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Message Forum - GENERAL

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10/12/19 07:20 AM #9571    


Jack Mallory

Don't worry, Nora, we know there's a difference between kitty cat jokes and "pussy jokes." Some of us just don't think they're both funny. 


Meanwhile, in the ever-convoluted and contradictory world of Trumpian policy:

But yesterday (https://www.nytimes.com/2019/10/11/world/middleeast/trump-saudi-arabia-iran-troops.html?smid=nytcore-ios-share)

"WASHINGTON — The United States is sending about 3,000 additional troops to Saudi Arabia in the latest military response by the Trump administration after it accused Iran of attacks last month on Saudi oil facilities, the Pentagon said on Friday . . . 

". . . since May, Mr. Esper said the Pentagon has deployed about 14,000 additional forces to the gulf region. That includes airborne early warning aircraft
, maritime patrol planes, Patriot air and missile defense batteries, B-52 bombers, a carrier strike group, armed Reaper drones and other engineering and support personnel."

Trump believes the nearly $90 billion dollars of military equipment the US has provided the Saudis over the last 10 years are justified because, unlike the Kurds, the Saudis were there with us at Normandy. He remembers the scene in Saving Private Ryan when they charged off the LSTs on their camels, burnooses flying in the wind. 

And because we either have to laugh with the real news (even we PC humor-impaired) or abandon all hope, it's worth noting that one of Giuliani's Russian-born connections owns a club called Mafia Rave. The other heads a business called Fraud Guarantee. No, not making THIS shit up. 

10/12/19 07:50 AM #9572    


Nora Skinker (Morton)

Hmm. Really, Joan? You mean actions really DO  speak louder than words? Like the Nats (yay Sánchez!) winning last night & not just making predictions? Like staging a political impeachment inquiry vs. infusing fairness in the process by having a House vote on it? Like anti-Trump protestors in Minnesota throwing rocks at cops (& their horses) & burning MAGA hats & not just peacefully carrying signs? You mean Trump displaying military power & not just making verbal threats? You mean Clinton, Weinstein, Epstein, Cosby raping women & not just ‘locker-rooming’ with the guys? You mean debating whether serial murderers should be punished by lethal injection but actually choosing to eradicate infants by injection? Or using the N word as opposed to wearing black face on Halloween? Or calling someone an illegal alien & being fined $250,000.00 for it? Kinda like that stuff?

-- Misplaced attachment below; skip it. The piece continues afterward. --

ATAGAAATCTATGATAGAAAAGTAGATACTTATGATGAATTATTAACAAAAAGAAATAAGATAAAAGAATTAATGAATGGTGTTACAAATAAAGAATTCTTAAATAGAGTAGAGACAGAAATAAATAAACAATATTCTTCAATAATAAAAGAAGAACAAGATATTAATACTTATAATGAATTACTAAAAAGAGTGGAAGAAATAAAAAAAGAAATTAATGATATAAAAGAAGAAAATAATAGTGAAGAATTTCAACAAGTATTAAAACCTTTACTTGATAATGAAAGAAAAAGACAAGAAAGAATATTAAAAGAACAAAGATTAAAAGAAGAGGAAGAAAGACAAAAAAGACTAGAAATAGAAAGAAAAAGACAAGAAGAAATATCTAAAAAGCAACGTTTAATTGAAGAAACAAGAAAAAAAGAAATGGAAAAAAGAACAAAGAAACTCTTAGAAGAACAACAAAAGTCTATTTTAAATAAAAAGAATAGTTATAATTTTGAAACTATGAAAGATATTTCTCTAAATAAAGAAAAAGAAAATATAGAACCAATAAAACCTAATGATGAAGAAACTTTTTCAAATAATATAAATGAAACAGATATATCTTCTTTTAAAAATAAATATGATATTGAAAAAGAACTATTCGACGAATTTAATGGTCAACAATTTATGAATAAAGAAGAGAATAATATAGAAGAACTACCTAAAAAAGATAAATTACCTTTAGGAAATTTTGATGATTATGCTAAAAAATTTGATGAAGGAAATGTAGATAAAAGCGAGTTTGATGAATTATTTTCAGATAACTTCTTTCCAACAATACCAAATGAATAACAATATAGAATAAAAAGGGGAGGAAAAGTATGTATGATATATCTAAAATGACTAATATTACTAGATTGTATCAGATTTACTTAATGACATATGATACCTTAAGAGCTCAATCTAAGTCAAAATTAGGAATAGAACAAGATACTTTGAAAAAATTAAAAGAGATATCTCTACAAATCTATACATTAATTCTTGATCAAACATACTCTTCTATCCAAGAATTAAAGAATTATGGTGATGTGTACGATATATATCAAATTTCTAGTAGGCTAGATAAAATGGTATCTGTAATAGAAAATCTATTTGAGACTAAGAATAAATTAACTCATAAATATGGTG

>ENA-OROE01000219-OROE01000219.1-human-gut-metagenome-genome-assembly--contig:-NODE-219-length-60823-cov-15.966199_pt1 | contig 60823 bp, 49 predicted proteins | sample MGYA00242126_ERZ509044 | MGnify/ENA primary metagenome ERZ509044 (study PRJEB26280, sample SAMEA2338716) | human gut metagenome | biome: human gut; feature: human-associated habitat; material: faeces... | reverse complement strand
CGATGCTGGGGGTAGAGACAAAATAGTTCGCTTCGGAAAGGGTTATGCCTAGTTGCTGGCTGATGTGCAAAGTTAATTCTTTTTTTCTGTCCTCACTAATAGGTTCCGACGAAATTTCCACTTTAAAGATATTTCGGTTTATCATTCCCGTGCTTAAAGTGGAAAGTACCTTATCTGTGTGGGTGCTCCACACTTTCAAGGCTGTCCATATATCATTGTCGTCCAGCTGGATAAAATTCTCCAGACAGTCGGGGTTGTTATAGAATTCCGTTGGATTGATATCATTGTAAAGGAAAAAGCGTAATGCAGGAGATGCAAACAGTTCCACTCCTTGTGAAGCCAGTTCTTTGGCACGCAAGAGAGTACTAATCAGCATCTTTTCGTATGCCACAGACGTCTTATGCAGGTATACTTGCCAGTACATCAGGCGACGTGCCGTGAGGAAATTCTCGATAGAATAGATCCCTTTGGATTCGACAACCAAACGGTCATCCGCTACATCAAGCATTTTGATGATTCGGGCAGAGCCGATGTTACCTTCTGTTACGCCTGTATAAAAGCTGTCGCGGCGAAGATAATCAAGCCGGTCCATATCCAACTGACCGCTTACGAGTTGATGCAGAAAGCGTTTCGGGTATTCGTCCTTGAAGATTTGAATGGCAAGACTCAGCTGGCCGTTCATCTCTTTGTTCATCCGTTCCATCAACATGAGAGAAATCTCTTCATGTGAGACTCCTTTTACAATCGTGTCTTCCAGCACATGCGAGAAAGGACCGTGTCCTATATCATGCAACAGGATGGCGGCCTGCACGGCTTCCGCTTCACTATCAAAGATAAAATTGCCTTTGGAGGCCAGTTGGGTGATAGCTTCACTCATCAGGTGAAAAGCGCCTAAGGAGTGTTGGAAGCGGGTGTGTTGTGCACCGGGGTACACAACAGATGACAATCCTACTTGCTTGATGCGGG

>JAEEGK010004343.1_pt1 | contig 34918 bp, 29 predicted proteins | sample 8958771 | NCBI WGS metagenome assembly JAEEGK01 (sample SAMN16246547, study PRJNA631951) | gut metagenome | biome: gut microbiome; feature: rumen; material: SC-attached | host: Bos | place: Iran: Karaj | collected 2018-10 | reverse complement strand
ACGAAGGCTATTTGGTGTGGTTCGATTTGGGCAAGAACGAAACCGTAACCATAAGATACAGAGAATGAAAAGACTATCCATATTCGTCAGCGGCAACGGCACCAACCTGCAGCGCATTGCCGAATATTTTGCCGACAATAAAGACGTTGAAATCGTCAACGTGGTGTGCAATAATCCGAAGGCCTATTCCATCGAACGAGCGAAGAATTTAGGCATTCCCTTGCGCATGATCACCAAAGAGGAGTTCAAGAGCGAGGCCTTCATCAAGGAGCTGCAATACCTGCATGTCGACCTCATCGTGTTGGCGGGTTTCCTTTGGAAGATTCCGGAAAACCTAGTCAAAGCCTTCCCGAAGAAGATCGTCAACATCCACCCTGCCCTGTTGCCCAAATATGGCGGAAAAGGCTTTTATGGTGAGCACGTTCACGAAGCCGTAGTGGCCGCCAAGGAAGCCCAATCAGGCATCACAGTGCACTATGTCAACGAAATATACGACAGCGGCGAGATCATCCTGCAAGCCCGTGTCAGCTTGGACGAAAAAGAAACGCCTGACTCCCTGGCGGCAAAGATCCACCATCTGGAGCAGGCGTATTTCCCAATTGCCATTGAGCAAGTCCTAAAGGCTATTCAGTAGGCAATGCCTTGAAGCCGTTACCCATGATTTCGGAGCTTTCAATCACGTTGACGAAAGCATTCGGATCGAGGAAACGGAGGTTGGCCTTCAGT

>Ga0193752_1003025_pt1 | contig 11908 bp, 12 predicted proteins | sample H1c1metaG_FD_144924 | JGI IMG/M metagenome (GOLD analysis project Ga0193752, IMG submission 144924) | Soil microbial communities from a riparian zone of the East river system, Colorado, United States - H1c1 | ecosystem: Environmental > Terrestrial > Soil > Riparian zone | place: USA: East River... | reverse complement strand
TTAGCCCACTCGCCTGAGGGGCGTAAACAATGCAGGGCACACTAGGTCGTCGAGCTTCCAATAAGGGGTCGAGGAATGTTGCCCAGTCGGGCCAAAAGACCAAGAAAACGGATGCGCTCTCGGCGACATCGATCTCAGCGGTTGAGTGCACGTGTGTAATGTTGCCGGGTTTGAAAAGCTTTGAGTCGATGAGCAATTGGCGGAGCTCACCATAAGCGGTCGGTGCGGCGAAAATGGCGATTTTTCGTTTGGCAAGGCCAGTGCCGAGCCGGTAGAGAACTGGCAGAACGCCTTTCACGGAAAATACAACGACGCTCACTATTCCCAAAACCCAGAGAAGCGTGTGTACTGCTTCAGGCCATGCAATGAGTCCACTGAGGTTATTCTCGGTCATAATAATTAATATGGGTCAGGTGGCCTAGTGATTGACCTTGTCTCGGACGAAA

10/12/19 09:35 AM #9573    


Jack Mallory

"Trump displaying military power & not just making verbal threats?"

Could you explain, in a way that might satisfy grieving families in the US and overseas, the accomplished, measurable benefits of this display of military power? With evidence, of course.





10/12/19 10:10 AM #9574    


Nora Skinker (Morton)

Let’s see. A couple come to mind: Two years ago, Trump’s air attack in response to Assad’s use of chemical weaponry. Today’s deployment of troops to Saudi Arabia in answer to Iran’s attack on the kingdom’s oil plant. Actions. Not words. Facts. In my view, the rest of your request would be conjecture, resting on subjective “spin” & open to interpretation. Perhaps you can eloquently satisfy grieving parents better than I, Jack? Feel free..


10/12/19 11:06 AM #9575    


Jack Mallory

No, feel free, Nora. Go ahead, conjecture, as we all do, based on facts as you know them. All our opinions and conclusions are, or should be, fact-based. Grounded in reality, with the evidence for that view of reality made clear.

Otherwise, "displaying military power" and other euphemisms become flat, opaque stones that hide the bodies, pieces of bodies, or the bodies so atomized that pieces becomes a meaningless word. 

I don't pretend to be able to speak comfortingly to the parents of the dead.

10/12/19 11:49 AM #9576    


Nora Skinker (Morton)

That’s the point: none of us can pretend to assure families that bad things can’t result. But that doesn’t mean that we stop reacting to bad things with action as opposed to empty rhetoric. IOW, use of deadly force in lieu of empty (red line?) rhetoric. Committing a thousand troops is potent. Economic pressure, particularly when low impact, not so much. I’ll take political damage over neglecting to act, any day. Most days, any way. We’ve come a long way in message: nation building is not trending and America is a force to be reckoned with. 





10/12/19 02:44 PM #9577    


Jack Mallory

There's another one: "Use of deadly force." 

Realistic translation: the use of high explosives, napalm, white phosphorus, bullets, bayonets, whatever comes to hand--or just hands--to dismember, disembowel, blind, burn, or otherwise kill and maim people. Enemies, friends, civilians, young, old, unborn, male, female, good, bad or just plain human, like us. And the obliteration of their homes, hospitals, jobs, churches, schools and all the other places humans live their lives.